"A hypocrite knows right from wrong; they know they sin when they sin," Chmielarz said. "They find excuses for these sins just like we find excuses to mow down another hundred enemies in a video game. And even though they don't follow it, deep down they know which way the moral compass is pointing. Hatred takes the excuses away from us and asks us to enjoy the sin out there in the open."
HATRED FOCUSES ON VIOLENCE AND MURDER AS THE POINT. IN MOST VIOLENT GAMES, MURDER IS THE MEANS, NOT THE OBJECTIVE.
Hatred's development studio Destructive Creations is led by CEO Jaroslaw Zielinski. He told me in an email interview this week why he thinks people are finding offense with the announcement trailer. He said the following when I asked why myself and others have a hard time watching it:
- "Because all women die the same ways as men and there's no mercy for anyone."
- "Because all those executions are pretty suggestively done, with no cartoonish moves. And peoples' reaction to them is pretty flattering for me as an animator."
While he's right about the "no mercy for anyone" bit, I don't think the extreme violence is actually what I'm having a hard time with (though I can't speak for others). For me, it's context. Without the (admittedly thin) excuse of being in a virtual war, or being a virtual assassin, or whatever else, I find senseless virtual killing to be...well, senseless. And if anything, I find it pretty reprehensible. Which, yes, I realize makes me a hypocrite. I'm okay with that.
From what the trailer for Hatred shows, the game isn't making a statement about violent games. It's not saying, "We've removed your thin excuse to show you what you're really doing in these games." It's violence for violence's sake. Zielinski explained what Hatred's trying to convey as follows:
"By the game? That we should not bend under political correctness propaganda which we can see everywhere right now. We live in the free world, with freedom of speech and artistic expression and we should use it in any way we want, otherwise we'll be falling under SJWs [Social Justice Warriors] regime. Some reactions for this trailer are a great example of this. Fortunately there are many people who understand us and are standing on our side."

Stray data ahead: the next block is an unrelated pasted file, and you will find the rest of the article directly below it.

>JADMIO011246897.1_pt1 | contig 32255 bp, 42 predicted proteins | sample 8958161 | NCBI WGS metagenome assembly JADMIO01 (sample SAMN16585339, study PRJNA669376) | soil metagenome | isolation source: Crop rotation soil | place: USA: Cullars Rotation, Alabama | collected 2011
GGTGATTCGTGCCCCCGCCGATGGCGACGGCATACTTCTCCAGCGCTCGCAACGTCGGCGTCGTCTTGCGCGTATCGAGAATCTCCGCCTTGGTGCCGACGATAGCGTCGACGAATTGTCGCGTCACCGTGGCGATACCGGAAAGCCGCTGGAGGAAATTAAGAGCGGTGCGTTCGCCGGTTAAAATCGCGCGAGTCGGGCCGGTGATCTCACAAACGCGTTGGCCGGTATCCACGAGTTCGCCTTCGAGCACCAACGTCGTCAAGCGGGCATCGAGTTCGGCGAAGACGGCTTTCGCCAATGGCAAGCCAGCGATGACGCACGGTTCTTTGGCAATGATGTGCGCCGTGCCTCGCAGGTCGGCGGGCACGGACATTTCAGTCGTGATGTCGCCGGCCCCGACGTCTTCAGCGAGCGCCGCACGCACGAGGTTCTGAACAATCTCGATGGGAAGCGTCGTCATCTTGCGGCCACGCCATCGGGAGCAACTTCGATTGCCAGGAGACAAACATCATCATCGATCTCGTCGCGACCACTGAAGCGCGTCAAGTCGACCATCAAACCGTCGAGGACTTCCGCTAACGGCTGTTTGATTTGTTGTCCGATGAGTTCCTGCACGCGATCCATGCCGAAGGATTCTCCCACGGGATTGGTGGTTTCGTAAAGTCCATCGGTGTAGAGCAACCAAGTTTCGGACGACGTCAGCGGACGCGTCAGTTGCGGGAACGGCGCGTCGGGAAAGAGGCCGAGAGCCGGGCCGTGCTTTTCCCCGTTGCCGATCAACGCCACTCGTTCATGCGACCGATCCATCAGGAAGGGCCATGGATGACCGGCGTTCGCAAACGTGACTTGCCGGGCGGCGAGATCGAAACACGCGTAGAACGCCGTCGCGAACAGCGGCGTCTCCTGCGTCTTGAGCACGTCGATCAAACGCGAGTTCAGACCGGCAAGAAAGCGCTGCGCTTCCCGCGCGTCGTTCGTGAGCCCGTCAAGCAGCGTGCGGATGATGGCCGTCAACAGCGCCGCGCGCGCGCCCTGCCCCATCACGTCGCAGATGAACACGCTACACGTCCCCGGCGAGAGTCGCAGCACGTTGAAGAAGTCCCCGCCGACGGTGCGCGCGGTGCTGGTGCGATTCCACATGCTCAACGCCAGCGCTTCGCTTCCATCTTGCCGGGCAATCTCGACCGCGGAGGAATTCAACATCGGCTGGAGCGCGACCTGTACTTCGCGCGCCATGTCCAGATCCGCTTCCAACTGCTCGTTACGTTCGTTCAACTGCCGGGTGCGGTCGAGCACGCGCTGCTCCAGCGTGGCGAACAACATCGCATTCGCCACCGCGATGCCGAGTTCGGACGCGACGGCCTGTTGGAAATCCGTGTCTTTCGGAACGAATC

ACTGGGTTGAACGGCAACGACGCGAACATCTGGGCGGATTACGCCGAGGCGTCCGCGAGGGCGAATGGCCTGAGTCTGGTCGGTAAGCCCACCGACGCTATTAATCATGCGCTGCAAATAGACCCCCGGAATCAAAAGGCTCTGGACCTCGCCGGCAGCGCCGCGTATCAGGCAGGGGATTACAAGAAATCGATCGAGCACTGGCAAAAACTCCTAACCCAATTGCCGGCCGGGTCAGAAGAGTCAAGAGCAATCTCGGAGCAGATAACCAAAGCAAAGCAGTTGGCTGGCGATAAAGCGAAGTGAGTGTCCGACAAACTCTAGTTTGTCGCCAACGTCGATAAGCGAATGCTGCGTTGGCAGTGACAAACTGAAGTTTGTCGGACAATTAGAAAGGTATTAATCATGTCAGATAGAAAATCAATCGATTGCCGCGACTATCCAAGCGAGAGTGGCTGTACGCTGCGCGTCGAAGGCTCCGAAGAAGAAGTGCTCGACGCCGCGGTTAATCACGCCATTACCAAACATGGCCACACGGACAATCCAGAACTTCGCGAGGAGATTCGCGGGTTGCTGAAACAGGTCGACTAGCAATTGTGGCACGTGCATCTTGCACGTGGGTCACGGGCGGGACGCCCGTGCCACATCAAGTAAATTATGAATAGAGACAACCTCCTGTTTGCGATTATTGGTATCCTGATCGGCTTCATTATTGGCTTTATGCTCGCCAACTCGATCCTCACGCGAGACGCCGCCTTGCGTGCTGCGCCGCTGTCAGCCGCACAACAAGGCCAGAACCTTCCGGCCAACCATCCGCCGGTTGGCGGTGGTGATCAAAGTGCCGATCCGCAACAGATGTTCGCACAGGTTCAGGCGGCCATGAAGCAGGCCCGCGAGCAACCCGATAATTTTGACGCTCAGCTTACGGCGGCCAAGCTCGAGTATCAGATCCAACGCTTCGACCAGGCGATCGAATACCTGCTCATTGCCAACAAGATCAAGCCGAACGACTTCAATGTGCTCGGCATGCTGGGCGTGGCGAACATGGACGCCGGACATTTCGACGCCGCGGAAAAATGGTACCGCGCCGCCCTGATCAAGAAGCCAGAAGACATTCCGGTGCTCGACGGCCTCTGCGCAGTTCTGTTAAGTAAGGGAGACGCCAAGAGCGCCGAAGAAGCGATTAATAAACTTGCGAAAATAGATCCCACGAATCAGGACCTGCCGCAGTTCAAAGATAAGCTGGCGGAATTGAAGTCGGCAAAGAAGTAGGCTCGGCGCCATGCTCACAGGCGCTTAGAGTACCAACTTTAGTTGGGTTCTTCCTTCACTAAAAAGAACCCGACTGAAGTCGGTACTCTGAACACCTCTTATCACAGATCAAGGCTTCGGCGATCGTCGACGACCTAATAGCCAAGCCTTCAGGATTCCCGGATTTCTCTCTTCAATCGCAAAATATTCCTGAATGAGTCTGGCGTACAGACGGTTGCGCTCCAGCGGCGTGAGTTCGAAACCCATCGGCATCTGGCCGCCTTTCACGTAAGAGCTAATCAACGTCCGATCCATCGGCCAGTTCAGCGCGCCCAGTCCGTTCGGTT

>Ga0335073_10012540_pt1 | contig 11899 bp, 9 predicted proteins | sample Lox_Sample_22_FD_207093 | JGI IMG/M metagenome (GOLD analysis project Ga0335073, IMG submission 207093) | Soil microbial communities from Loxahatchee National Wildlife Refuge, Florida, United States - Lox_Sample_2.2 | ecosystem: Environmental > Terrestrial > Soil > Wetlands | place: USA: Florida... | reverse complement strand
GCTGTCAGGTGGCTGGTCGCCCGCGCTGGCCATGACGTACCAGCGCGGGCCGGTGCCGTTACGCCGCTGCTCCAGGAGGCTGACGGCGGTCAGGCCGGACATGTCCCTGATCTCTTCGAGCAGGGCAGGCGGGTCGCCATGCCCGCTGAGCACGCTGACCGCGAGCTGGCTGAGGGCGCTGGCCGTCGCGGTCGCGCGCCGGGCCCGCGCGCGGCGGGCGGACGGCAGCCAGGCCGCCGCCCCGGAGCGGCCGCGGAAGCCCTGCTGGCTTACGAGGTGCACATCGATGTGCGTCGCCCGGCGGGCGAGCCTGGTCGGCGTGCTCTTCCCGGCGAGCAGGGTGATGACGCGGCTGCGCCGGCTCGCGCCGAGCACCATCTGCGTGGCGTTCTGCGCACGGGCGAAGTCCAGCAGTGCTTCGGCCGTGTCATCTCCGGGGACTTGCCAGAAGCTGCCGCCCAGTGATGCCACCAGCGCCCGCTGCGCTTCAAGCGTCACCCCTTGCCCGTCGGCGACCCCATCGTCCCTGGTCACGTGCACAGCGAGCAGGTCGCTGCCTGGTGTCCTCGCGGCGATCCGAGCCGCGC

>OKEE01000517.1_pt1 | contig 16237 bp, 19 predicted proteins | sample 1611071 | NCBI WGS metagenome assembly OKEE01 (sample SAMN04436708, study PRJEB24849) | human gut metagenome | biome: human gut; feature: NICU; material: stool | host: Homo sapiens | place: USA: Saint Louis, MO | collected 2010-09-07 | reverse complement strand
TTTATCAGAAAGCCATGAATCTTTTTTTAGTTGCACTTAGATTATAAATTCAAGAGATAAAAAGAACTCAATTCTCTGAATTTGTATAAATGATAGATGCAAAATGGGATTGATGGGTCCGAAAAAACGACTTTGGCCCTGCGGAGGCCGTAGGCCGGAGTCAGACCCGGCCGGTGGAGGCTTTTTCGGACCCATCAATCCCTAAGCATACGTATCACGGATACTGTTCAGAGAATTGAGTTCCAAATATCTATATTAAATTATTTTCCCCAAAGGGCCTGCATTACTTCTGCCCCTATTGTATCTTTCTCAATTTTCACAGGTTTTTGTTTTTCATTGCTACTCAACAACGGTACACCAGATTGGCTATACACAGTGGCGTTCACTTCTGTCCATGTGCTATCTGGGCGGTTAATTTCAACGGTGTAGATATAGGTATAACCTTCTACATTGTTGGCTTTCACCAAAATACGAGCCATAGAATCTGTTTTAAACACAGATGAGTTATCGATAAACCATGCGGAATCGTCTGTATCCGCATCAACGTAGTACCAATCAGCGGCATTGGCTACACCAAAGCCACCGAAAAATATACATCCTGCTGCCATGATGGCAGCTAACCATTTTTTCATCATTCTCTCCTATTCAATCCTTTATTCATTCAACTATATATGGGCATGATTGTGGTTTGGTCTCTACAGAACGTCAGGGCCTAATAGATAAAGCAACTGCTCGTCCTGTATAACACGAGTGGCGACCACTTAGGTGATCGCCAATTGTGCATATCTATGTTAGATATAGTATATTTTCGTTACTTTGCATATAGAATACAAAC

Hatred may be intended as an expression of free speech in its most potentially offensive form, and I'm certainly not calling for it to be censored. As someone who supports social justice, I think the statement about "SJWs" is ridiculous, but that's a whole other conversation. What doesn't square here is the fantasy aspect: There's nothing to excuse away the violence in Hatred. I can get behind people (myself included) virtually killing other virtual beings as long as there's some remnant of an excuse. Hatred strips that, which both makes me not want to play it and worries me about those who do. Chmielarz puts it as such:
"Hatred takes the excuses away from us and asks us to enjoy the sin out there in the open. We will not do it.
A request to bare our animal souls in front of ourselves is a step too far. The fact we cannot do it is a gift, one that allows us the realization that we're not as corrupt and empty as we subconsciously feared we were. And thus a lot of people will not buy and play Hatred, feeling disgust just looking at the game's title. However, and I guess that is the key here, I don't think it is Hatred we really despise.
It's the realization that we are surrounded by people who do not have enough basic decency to be hypocrites. People who have no moral compass, no empathy, who refuse to acknowledge that no, it's not 'just a game.' With their cold realism, motion-captured animations and hair-raising screams, the creators of Hatred go all the way to make sure it's not just a game, but an experience.
We don't want to acknowledge the ugly truth that there are people out there whose idea of fun is to press the shotgun barrel against the face of a terrified woman –- and pull the trigger."